Victorville (Calif.) Woos Business Aviation

Aviation International News » November 2005
October 18, 2006, 12:41 PM

The Los Angeles area is not known for its friendliness to business aviation. High population densities and low tolerance for jet noise make it a challenge for anyone who wants to operate anywhere near the L.A. Basin. The airport department of the city of Victorville thinks it can help and sees attracting business aviation businesses as a good deal for the city.

Even those promoting the idea concede that Victorville (VCV), formerly George AFB, is not a destination airport. It’s about a 100-mile drive from Los Angeles International Airport, directly adjacent to Highway 15 north of San Bernardino. That’s the bad news. The good news is the airport has two intercontinental-length runways (15,050 feet and 9,168 feet); a 24/7 control tower and Class D airspace; U.S. port-of-entry status; 24/7 customs service; Index E crash, fire and rescue; no noise or curfew restrictions; jet fuel delivered via pipeline (no trucking necessary); security certified to TSA 1542 standard; and no ATC-generated delays. An airport spokesman added another positive for Victorville. He said, “You can afford to live there, unlike so many cities in southern California.”

Victorville is currently home to significant airline-maintenance and cargo activity (A through D checks on virtually all Boeing and Airbus models), but the city would like to increase its appeal to corporate operators. The spokesman said the facility has much to offer Part 91 transient operators; fractional and fleet operations; and individual corporate flight departments looking for a home base of operations.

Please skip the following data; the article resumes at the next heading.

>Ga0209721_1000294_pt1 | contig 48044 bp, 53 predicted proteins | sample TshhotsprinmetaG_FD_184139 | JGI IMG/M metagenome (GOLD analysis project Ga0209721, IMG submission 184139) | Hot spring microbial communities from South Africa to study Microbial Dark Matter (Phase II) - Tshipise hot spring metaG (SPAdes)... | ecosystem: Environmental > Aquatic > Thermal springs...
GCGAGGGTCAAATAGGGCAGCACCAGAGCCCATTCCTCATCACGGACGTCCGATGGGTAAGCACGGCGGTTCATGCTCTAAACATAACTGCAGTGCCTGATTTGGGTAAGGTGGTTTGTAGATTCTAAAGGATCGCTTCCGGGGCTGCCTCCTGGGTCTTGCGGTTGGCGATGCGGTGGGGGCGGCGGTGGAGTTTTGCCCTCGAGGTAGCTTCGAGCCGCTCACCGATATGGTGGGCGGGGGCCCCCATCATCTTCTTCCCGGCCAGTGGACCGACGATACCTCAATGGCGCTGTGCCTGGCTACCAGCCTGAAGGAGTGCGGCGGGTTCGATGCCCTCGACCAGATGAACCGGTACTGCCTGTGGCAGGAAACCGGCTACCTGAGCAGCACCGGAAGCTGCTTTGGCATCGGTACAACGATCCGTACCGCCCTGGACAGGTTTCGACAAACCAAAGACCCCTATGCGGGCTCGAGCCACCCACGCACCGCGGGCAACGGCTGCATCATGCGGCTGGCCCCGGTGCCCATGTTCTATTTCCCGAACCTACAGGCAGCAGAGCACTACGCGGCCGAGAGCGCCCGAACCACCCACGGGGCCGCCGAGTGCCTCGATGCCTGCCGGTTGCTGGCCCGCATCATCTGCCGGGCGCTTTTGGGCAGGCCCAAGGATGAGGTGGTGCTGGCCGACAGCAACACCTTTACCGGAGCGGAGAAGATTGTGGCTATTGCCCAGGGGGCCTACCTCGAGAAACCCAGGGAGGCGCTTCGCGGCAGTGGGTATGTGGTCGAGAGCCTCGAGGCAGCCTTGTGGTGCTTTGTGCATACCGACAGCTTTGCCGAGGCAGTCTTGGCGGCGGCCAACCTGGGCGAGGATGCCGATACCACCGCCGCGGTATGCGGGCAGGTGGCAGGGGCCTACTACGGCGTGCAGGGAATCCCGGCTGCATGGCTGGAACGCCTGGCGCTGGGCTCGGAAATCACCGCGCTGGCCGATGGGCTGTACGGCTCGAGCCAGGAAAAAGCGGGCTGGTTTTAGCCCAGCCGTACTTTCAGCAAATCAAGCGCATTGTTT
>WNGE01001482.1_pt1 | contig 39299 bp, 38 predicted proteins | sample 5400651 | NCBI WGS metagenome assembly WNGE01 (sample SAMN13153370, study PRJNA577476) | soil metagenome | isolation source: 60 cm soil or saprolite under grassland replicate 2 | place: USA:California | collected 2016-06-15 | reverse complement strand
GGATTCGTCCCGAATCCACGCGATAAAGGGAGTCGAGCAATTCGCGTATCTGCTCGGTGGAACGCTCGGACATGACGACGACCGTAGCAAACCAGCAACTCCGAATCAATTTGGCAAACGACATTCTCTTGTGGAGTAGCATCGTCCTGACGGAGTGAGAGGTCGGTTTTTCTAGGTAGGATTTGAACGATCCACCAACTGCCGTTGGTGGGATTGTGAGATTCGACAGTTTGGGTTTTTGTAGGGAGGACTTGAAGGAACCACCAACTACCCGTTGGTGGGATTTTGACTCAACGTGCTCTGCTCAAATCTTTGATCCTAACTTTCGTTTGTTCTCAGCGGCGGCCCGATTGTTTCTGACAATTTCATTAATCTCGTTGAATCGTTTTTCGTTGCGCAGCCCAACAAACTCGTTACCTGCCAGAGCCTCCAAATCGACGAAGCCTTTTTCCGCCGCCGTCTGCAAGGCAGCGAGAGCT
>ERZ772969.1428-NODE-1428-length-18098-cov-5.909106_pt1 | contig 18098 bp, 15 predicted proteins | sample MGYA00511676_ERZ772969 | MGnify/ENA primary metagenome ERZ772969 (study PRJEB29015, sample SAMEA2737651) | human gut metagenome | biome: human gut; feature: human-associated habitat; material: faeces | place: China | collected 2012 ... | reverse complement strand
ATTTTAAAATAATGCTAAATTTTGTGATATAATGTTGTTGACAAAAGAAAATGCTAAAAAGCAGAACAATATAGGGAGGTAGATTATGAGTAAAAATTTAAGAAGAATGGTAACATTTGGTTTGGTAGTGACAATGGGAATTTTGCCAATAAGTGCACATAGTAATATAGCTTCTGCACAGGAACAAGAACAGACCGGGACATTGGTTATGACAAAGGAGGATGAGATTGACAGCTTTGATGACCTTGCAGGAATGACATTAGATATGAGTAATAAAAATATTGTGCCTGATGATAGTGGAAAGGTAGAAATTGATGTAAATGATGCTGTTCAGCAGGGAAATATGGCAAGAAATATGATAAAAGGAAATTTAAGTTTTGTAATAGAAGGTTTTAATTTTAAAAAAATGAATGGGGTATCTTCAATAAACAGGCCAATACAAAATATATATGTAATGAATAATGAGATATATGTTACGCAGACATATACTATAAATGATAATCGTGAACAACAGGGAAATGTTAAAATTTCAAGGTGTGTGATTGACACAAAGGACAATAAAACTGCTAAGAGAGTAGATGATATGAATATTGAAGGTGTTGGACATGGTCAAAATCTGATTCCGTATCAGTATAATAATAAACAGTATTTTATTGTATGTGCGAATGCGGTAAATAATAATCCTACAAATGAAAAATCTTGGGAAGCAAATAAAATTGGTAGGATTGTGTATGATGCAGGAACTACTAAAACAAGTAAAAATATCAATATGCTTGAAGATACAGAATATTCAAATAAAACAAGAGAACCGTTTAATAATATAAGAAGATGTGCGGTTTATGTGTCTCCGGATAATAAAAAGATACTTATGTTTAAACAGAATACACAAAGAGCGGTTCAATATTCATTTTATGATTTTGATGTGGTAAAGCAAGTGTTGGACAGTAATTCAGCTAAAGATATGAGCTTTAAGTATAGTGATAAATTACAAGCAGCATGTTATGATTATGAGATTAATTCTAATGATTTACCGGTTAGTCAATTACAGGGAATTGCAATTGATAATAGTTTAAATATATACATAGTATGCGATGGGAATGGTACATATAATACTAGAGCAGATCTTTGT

For transients, he said, making a tech stop at VCV eliminates the traffic congestion of the busier L.A. airports and provides fast customs service. For transpacific flights, the long runways enable max-weight takeoffs, despite the field elevation of 2,885 feet.

Victorville didn’t invent the idea of basing a corporate flight department at an out-of-town airport and re-positioning for passenger pickup and drop-off. But the theory applies, with the following advantages: plentiful, inexpensive storage space to park and stage aircraft; no Stage 2 noise restriction; reasonable cost of living for crewmembers; and access to heavy maintenance for bizliners such as BBJs and ACJs.

Fractional or Part 135 fleet operators could also find all of those features attractive, as well as VCV’s proximity to other major “destination” airports that charter customers would want to reach, such as Las Vegas. The spokesman said the airport has at least half a dozen 25-acre parcels with immediate runway access. The sites would be ideal sites for corporate-size hangar/office complexes, and build-to-suit opportunities are available from the city. There are also larger land parcels available for larger flight operations or aviation businesses that would benefit from an on-airport site.

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